The slum dwellers
Have we forgotten about these ill-fated people?
CONCERN By SALMAN NIZAMI
Following the control of the militancy and return of peace in Kashmir, many people after having spent up to 20 years in exile, settled in urban centre such as Srinagar. They did so mainly for economic reasons – homelessness, lack of job opportunities, lack of accessibility to basic social services and other support infrastructure in their places of origin. Heavy fighting between Indian security forces and militants in as distant places of the valley as North Kashmir, South Kashmir, and central Kashmir brought a scare to the population. People had to leave their homes behind. Families that escaped the conflict usually lost someone from their family. Roughly half of others that settled in the upper reaches of hills were evicted from the mud houses and tents. Due to growing rents in Srinagar city, many families were left with no choice but put up tents in various locations, or to occupy public buildings. In the beginning of this year in Srinagar alone there were at least 31 informal settlement sites with close to 3,000 families dwelling in them, although the number could well be much higher, as tracking population on move in Kashmir is a difficult task. Amongst the most deprived and marginalized urban groups in Srinagar are the Internally Displaced People, recent returnees and deportees. These inhabitants of valley live on the roadsides nearby Dal Lake, and river Jhelum in and around Srinagar city, or on the hillsides surrounding Srinagar, like 70% of this city. Nearly three-quarters of them is chronically malnourished, almost 25% acutely and 15% severely. It is especially harsh if you are a child or an unaccompanied elder. 40% of children does not survive till their 5th birthday. It’s worse than in rural areas of Kashmir. Elders perish unnoticed. People find it very difficult to feed themselves. More than 90% of population of slums has no any regular source of income with almost no work available in winter and some in other seasons. When work is available, casual labourer receives between 100 and 200 labour payments per day and most of them do labour work in brick kilns and sand collection from the dal lake. Many families rely on the income sending their women to beg on streets of Srinagar. Up to a quarter of families rely on minors begging on streets, collecting cans and other items from city garbage, polishing shoes, doing other odd jobs or who are smoke peddlers. Such children earn on average Rs.300-400 a month, which is often a difference between life and starvation. There is not much interest of local authorities to assist as they are afraid of accepting urban ghettos. But since there is no other place people can go, with influx of new people the situation gets worse every year. There are a few humanitarian organizations working in the settlements, but with all good that is done it does also have its negative consequences. With people so much dependent for their survival on help from others, every assistance increases their dependency on aid community like save the children etc. And majority of that community does not go into settlements, for various reasons. Inside settlements you see victims of situation that is beyond their ability to cope with, so inhumanely treated with ignorance every passing day. Those that were attacked during militancy, that had to run, were then forgotten by the same world that caused it – and it does not matter whether it was a bullet fired by security forces, or by militants. Those that beg on streets freezing in harsh Kashmir’s winters look at BMWs on the streets and through bullet-proof glass, onto the responsible people that turn their eyes away. Who would like to look at a dirty Burqa, with a child, its colour of black , that knocks on the door, begging for help?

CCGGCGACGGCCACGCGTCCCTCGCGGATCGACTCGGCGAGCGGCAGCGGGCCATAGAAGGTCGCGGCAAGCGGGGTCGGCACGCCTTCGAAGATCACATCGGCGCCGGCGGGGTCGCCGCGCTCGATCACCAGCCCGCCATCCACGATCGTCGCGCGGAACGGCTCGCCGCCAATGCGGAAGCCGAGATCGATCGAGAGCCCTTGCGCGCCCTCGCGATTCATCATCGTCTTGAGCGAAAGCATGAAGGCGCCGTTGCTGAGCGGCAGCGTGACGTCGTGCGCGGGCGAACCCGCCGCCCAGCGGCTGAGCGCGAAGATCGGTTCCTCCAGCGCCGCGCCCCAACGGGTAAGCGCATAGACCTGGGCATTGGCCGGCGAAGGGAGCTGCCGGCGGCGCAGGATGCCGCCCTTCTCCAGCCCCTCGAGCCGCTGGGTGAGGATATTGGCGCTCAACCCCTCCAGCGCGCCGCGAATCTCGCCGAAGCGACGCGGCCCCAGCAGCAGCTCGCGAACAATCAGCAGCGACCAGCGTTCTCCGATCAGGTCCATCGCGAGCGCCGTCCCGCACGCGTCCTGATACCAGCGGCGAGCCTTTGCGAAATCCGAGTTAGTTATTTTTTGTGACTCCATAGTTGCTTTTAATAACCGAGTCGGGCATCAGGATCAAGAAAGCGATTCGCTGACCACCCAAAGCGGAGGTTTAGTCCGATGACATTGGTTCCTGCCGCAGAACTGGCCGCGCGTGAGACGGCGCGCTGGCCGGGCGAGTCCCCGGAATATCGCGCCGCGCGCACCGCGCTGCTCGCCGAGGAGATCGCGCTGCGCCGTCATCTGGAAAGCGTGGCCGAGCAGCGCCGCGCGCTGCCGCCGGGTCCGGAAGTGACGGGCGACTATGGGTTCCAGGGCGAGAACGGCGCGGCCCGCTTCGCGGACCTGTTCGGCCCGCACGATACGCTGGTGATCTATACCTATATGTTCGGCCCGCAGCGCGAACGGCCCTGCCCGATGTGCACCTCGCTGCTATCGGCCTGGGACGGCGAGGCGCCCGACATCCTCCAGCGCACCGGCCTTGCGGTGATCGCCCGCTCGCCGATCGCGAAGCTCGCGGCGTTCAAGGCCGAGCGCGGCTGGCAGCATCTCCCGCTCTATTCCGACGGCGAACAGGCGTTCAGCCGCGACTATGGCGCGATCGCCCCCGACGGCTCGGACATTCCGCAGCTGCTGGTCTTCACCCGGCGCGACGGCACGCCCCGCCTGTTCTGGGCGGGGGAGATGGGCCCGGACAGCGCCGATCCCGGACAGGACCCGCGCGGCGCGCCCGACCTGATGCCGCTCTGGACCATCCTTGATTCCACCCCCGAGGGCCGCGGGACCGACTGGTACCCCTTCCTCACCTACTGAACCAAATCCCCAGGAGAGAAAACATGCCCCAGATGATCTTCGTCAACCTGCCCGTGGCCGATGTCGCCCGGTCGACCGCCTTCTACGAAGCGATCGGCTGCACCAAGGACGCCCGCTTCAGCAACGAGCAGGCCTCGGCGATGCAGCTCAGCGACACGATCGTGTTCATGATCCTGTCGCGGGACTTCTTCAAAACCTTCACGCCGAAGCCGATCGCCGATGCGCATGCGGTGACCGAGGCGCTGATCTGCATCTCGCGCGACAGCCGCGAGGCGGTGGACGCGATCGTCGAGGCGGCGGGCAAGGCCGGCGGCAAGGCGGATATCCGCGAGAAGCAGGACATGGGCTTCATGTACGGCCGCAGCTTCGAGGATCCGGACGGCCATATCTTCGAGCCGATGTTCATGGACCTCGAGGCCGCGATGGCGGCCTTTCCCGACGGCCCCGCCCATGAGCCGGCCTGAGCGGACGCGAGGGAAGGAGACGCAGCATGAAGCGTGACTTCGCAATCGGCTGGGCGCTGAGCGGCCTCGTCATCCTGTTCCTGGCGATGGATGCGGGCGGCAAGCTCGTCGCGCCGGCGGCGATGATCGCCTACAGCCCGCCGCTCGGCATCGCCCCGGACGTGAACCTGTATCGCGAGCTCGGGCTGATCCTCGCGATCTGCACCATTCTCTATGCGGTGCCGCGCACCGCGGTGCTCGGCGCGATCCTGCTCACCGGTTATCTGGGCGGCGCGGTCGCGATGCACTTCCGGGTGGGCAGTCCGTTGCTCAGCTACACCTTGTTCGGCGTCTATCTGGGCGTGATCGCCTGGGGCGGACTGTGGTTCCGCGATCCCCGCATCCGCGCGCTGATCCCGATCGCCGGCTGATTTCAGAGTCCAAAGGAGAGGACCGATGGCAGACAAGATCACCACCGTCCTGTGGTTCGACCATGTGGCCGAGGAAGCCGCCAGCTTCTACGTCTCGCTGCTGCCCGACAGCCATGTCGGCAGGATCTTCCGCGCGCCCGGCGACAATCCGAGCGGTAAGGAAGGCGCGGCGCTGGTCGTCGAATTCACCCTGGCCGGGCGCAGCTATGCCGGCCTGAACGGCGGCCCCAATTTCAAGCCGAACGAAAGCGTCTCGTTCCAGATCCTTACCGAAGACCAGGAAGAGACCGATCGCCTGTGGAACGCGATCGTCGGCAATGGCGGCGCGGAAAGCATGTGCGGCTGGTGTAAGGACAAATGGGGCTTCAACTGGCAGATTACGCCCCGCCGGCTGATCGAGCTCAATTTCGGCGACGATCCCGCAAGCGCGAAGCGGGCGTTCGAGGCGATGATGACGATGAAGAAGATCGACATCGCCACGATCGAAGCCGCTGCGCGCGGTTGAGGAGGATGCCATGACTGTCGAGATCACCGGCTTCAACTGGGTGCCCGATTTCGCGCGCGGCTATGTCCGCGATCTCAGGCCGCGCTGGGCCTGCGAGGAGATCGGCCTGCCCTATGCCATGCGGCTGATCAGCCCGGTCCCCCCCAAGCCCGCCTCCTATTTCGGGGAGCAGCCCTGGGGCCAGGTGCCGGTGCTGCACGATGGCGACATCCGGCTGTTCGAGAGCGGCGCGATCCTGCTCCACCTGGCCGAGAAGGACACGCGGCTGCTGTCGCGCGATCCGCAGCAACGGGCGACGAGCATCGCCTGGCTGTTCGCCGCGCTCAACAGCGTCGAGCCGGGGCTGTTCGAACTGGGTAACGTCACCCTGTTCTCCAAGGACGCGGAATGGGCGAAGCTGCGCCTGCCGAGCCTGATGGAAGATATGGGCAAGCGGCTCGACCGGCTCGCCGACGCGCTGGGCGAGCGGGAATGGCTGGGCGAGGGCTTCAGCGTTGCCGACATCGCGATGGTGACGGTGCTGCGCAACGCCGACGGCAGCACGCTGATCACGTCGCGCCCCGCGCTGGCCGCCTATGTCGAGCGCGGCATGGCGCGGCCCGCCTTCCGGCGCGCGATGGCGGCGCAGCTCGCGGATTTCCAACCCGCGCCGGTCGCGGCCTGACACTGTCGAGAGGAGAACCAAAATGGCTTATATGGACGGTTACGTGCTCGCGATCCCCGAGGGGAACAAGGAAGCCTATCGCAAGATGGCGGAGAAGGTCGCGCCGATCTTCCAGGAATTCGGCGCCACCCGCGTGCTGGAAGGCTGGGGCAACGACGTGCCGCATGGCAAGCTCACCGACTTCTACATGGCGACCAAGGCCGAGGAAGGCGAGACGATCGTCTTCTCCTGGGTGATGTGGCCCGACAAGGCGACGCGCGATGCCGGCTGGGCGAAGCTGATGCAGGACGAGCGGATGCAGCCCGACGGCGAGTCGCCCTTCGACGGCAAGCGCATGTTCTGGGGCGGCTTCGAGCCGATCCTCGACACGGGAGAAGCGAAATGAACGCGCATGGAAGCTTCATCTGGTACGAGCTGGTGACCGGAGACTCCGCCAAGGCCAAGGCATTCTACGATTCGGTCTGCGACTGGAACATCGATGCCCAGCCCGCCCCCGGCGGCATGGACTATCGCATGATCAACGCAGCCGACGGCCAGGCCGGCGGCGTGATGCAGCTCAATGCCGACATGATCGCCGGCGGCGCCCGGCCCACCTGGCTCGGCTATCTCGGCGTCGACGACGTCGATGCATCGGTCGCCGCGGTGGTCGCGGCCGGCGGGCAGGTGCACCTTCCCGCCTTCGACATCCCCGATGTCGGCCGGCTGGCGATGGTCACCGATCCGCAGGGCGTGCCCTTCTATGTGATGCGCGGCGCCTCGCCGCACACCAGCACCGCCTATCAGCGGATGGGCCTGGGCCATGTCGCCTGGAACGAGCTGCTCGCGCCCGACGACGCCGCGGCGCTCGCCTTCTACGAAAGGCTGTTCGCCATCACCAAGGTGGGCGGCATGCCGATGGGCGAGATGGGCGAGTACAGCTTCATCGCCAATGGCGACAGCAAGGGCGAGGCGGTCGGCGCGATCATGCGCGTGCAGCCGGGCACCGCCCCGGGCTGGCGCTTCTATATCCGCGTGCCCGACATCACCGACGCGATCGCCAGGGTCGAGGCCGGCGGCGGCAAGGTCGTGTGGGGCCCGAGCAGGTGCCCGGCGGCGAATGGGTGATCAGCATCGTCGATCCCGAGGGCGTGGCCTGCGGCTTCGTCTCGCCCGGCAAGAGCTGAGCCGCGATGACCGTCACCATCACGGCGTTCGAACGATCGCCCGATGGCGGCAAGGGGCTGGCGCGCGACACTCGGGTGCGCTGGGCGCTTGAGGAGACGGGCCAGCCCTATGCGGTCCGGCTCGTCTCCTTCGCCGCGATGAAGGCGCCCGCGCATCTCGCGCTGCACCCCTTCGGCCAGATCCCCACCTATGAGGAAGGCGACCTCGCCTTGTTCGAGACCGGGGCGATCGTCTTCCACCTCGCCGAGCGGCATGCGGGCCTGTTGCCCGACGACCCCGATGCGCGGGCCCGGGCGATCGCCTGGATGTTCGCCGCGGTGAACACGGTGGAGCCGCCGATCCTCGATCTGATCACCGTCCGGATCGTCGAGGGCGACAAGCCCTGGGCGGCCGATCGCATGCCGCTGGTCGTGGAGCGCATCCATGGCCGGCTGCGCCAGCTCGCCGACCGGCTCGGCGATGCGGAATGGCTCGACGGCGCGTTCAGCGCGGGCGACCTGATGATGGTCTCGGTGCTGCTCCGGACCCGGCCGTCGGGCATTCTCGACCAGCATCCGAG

(Feedback at Salmannizami@gmail.com